I reworked your code a bit to get a small failing test case:

``````int[][]mat=new int[N+1][N+1];
//original
//mat[0]=new int[]{0,20,51,35};
//mat[1]=new int[]{20,0,30,34};
//mat[2]=new int[]{51,30,0,12};
//mat[3]=new int[]{35,34,12,0};
//switched order of nodes, node 2 is now node 1
mat[0]=new int[]{0,51,20,35};
mat[1]=new int[]{51,0,30,12};
mat[2]=new int[]{20,30,0,34};
mat[3]=new int[]{35,12,34,0};
``````

This produces 146 as a best path, showing that it follows the path 0->1->2->3->0 (47+30+34+35, 47 is the shortest path 0 to 1 using node 4) (all node numbers are with my order switch).

edit: I found the culprit after another quick look. You have the line `if (!hasVisited(visited, item))` to check if you already visited node `item`. However, visited is built up by `visit(visited, v)`, in which `v` is an index into the `shoppinglist`. `item =shoppinglist[v]` but you should use the same if you're shifting your visited vector.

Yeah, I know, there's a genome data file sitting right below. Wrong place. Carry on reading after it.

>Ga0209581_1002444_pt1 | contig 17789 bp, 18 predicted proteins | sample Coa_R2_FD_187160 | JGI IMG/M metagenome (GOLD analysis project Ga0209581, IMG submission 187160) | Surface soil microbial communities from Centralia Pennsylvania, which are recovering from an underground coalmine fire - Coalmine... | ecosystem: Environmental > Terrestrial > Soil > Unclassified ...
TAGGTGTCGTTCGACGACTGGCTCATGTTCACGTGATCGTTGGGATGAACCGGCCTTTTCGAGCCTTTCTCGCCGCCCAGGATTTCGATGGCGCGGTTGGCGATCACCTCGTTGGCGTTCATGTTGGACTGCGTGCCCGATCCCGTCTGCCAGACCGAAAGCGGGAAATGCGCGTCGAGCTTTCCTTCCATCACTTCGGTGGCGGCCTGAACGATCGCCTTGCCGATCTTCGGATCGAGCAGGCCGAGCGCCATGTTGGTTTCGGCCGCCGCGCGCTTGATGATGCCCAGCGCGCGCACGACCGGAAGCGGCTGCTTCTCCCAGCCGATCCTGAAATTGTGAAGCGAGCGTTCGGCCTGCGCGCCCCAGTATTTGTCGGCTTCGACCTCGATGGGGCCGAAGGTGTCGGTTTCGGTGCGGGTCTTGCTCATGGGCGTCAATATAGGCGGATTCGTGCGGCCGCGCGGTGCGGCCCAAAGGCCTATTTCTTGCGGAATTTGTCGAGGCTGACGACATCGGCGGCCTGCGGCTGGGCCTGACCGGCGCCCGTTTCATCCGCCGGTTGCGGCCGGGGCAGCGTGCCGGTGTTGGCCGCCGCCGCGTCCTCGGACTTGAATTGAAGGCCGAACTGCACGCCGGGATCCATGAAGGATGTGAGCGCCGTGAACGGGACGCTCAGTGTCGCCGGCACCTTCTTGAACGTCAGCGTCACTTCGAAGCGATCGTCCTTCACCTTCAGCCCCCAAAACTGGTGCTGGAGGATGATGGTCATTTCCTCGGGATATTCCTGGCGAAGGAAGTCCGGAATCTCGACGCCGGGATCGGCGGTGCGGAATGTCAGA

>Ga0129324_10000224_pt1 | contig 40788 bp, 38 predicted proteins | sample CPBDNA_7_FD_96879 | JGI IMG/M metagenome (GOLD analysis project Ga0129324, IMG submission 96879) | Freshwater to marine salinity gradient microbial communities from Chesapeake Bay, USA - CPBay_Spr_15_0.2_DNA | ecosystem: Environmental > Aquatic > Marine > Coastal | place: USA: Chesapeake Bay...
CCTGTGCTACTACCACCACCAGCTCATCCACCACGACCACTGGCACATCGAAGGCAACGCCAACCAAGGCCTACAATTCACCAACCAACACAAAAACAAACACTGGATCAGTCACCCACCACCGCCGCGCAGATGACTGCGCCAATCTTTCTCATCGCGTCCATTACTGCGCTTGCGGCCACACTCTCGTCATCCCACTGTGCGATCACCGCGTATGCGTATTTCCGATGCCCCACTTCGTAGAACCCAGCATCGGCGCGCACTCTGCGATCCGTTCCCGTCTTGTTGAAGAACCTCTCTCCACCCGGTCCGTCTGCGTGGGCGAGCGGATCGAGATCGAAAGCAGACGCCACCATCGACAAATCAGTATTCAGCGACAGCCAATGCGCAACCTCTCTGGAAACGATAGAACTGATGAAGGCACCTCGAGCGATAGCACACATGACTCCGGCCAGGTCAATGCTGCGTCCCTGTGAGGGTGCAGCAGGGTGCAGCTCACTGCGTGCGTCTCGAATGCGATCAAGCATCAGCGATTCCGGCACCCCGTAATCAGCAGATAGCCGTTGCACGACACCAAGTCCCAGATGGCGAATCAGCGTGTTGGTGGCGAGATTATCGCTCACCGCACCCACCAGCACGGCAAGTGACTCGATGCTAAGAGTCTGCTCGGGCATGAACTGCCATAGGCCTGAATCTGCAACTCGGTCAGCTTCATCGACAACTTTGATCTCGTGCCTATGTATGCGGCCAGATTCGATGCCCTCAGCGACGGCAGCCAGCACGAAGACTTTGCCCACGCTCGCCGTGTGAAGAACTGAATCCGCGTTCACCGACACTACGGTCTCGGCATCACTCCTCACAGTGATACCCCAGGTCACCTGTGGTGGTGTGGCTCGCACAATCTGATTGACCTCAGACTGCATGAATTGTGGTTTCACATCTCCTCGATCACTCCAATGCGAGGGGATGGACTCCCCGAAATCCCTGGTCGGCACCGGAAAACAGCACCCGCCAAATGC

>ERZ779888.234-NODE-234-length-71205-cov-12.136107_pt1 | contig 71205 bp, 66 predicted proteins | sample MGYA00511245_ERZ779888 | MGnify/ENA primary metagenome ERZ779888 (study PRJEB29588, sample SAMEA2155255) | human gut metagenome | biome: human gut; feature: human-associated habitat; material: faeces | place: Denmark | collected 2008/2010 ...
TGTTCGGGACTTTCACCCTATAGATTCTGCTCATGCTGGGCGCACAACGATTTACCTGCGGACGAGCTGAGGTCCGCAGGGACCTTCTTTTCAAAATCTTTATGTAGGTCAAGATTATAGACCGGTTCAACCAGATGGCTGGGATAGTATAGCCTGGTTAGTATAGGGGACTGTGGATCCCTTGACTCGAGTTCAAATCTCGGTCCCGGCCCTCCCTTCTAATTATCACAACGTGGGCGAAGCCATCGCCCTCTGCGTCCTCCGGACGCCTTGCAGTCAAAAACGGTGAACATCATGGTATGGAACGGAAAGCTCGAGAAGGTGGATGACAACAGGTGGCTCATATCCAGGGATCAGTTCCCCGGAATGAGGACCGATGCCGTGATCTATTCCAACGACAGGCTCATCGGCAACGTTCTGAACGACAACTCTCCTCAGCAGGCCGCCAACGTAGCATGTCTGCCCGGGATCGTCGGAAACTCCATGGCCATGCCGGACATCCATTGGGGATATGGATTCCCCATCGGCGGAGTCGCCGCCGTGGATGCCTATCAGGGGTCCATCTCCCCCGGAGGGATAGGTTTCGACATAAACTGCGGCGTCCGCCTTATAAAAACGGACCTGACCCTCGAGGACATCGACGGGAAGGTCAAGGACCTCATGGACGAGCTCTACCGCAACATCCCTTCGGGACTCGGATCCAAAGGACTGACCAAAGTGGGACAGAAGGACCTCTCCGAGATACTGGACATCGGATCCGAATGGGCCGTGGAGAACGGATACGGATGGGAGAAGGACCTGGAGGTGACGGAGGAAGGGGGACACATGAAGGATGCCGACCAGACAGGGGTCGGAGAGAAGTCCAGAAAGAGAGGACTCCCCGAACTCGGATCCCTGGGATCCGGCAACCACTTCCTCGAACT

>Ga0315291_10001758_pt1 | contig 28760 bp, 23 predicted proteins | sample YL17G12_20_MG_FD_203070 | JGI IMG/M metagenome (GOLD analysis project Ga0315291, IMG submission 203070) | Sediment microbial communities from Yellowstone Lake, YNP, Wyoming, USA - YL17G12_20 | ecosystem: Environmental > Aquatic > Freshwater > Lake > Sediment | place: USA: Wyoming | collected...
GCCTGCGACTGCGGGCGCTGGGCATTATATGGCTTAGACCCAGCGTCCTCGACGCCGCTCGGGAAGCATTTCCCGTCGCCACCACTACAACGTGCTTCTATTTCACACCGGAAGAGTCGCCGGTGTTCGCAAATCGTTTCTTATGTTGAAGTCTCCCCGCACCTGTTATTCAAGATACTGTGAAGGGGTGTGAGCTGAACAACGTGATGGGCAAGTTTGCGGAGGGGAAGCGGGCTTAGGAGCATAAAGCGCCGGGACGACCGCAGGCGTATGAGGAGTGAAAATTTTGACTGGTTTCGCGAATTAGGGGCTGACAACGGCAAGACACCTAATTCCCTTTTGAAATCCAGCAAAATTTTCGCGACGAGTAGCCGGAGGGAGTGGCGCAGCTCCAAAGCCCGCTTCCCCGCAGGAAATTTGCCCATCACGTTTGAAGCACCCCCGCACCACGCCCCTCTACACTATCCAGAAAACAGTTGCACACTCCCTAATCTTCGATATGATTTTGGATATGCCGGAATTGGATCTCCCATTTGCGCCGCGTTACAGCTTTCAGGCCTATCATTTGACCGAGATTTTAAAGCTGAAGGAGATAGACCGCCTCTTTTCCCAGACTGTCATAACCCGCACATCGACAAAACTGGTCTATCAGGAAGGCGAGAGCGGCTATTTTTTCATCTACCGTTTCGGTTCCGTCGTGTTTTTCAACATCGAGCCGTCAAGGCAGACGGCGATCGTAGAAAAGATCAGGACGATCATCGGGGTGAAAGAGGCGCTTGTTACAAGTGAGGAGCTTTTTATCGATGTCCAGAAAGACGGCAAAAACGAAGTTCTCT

You should use `if (!hasVisited(visited, v))` instead of `if (!hasVisited(visited, item))`

On an unrelated note, I'm unsure if the first step of finding the shortest paths is necessary or could influence your results. If a direct link from A to B is longer than going through other nodes (say C), then it is replaced in the distance table. If you would then use that link in your final solution to go from A to B, then you would actually be going via C, which would already be in your path (since that path is a full TSP solution). If a node can only be visited once, then this might be a problem.